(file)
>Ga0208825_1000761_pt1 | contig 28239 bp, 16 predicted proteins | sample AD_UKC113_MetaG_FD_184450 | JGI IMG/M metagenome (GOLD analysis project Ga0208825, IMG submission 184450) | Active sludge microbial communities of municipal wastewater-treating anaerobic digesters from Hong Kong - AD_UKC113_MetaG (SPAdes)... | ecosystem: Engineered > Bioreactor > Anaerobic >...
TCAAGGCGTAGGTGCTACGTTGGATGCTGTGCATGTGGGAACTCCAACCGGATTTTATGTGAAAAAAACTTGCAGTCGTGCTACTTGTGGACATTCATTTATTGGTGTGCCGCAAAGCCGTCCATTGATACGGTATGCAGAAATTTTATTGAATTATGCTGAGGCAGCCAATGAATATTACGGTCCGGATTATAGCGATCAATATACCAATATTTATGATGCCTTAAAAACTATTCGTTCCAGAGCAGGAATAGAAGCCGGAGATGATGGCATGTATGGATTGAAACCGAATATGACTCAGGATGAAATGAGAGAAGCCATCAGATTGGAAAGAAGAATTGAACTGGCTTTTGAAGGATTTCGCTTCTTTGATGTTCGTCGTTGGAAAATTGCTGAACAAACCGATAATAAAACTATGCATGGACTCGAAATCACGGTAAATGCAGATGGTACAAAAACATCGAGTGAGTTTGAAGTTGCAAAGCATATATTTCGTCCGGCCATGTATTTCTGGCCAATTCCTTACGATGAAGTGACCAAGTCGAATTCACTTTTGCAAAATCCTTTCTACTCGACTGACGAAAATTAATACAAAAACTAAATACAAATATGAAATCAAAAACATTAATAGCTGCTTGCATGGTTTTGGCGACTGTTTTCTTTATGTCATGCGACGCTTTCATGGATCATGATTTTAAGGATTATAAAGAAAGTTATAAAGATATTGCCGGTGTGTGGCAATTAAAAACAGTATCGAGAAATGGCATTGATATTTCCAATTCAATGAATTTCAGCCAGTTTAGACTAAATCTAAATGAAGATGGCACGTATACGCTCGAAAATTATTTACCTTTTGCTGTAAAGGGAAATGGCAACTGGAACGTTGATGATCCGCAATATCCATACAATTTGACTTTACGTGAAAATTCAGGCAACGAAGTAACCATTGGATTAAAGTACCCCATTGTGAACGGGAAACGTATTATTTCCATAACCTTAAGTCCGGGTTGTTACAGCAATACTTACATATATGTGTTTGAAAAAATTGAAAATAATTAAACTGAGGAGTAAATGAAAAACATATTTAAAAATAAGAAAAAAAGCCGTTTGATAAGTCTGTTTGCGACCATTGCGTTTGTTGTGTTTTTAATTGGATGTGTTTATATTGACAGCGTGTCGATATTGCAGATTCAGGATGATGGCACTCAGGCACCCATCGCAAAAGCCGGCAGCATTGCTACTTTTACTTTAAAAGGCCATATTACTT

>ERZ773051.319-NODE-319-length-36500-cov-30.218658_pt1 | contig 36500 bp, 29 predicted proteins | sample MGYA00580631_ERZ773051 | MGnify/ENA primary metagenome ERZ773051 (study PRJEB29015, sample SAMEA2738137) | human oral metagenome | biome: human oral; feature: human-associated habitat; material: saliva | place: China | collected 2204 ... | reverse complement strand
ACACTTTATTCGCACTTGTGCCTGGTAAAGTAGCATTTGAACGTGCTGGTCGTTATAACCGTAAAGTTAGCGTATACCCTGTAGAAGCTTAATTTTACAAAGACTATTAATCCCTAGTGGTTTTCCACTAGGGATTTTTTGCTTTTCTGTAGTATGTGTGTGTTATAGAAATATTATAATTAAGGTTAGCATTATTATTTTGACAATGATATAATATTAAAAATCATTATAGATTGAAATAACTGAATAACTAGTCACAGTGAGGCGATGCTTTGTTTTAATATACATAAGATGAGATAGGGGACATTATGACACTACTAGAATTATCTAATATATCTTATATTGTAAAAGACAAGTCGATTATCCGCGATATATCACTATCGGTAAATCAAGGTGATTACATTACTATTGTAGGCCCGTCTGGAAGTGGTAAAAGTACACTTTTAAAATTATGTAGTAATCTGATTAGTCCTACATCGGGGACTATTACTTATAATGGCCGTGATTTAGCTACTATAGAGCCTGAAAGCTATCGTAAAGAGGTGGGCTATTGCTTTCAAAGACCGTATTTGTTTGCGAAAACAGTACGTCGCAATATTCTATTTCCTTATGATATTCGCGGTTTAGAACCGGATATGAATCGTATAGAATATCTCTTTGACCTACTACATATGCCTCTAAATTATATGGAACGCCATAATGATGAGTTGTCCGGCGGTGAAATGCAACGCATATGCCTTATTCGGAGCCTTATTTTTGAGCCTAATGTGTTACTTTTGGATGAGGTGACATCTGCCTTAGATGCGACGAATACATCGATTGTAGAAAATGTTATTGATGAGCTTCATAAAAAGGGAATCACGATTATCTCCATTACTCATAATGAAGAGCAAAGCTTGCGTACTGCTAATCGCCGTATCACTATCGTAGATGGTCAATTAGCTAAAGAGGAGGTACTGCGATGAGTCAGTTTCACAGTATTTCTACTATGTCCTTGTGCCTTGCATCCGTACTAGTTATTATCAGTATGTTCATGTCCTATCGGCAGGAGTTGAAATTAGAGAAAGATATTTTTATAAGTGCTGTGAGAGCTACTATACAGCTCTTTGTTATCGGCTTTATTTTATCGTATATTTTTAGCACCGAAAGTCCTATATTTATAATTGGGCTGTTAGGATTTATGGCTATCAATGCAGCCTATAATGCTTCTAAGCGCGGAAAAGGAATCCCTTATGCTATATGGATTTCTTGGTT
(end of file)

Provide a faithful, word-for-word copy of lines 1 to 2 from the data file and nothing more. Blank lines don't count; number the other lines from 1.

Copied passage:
>Ga0208825_1000761_pt1 | contig 28239 bp, 16 predicted proteins | sample AD_UKC113_MetaG_FD_184450 | JGI IMG/M metagenome (GOLD analysis project Ga0208825, IMG submission 184450) | Active sludge microbial communities of municipal wastewater-treating anaerobic digesters from Hong Kong - AD_UKC113_MetaG (SPAdes)... | ecosystem: Engineered > Bioreactor > Anaerobic >...
TCAAGGCGTAGGTGCTACGTTGGATGCTGTGCATGTGGGAACTCCAACCGGATTTTATGTGAAAAAAACTTGCAGTCGTGCTACTTGTGGACATTCATTTATTGGTGTGCCGCAAAGCCGTCCATTGATACGGTATGCAGAAATTTTATTGAATTATGCTGAGGCAGCCAATGAATATTACGGTCCGGATTATAGCGATCAATATACCAATATTTATGATGCCTTAAAAACTATTCGTTCCAGAGCAGGAATAGAAGCCGGAGATGATGGCATGTATGGATTGAAACCGAATATGACTCAGGATGAAATGAGAGAAGCCATCAGATTGGAAAGAAGAATTGAACTGGCTTTTGAAGGATTTCGCTTCTTTGATGTTCGTCGTTGGAAAATTGCTGAACAAACCGATAATAAAACTATGCATGGACTCGAAATCACGGTAAATGCAGATGGTACAAAAACATCGAGTGAGTTTGAAGTTGCAAAGCATATATTTCGTCCGGCCATGTATTTCTGGCCAATTCCTTACGATGAAGTGACCAAGTCGAATTCACTTTTGCAAAATCCTTTCTACTCGACTGACGAAAATTAATACAAAAACTAAATACAAATATGAAATCAAAAACATTAATAGCTGCTTGCATGGTTTTGGCGACTGTTTTCTTTATGTCATGCGACGCTTTCATGGATCATGATTTTAAGGATTATAAAGAAAGTTATAAAGATATTGCCGGTGTGTGGCAATTAAAAACAGTATCGAGAAATGGCATTGATATTTCCAATTCAATGAATTTCAGCCAGTTTAGACTAAATCTAAATGAAGATGGCACGTATACGCTCGAAAATTATTTACCTTTTGCTGTAAAGGGAAATGGCAACTGGAACGTTGATGATCCGCAATATCCATACAATTTGACTTTACGTGAAAATTCAGGCAACGAAGTAACCATTGGATTAAAGTACCCCATTGTGAACGGGAAACGTATTATTTCCATAACCTTAAGTCCGGGTTGTTACAGCAATACTTACATATATGTGTTTGAAAAAATTGAAAATAATTAAACTGAGGAGTAAATGAAAAACATATTTAAAAATAAGAAAAAAAGCCGTTTGATAAGTCTGTTTGCGACCATTGCGTTTGTTGTGTTTTTAATTGGATGTGTTTATATTGACAGCGTGTCGATATTGCAGATTCAGGATGATGGCACTCAGGCACCCATCGCAAAAGCCGGCAGCATTGCTACTTTTACTTTAAAAGGCCATATTACTT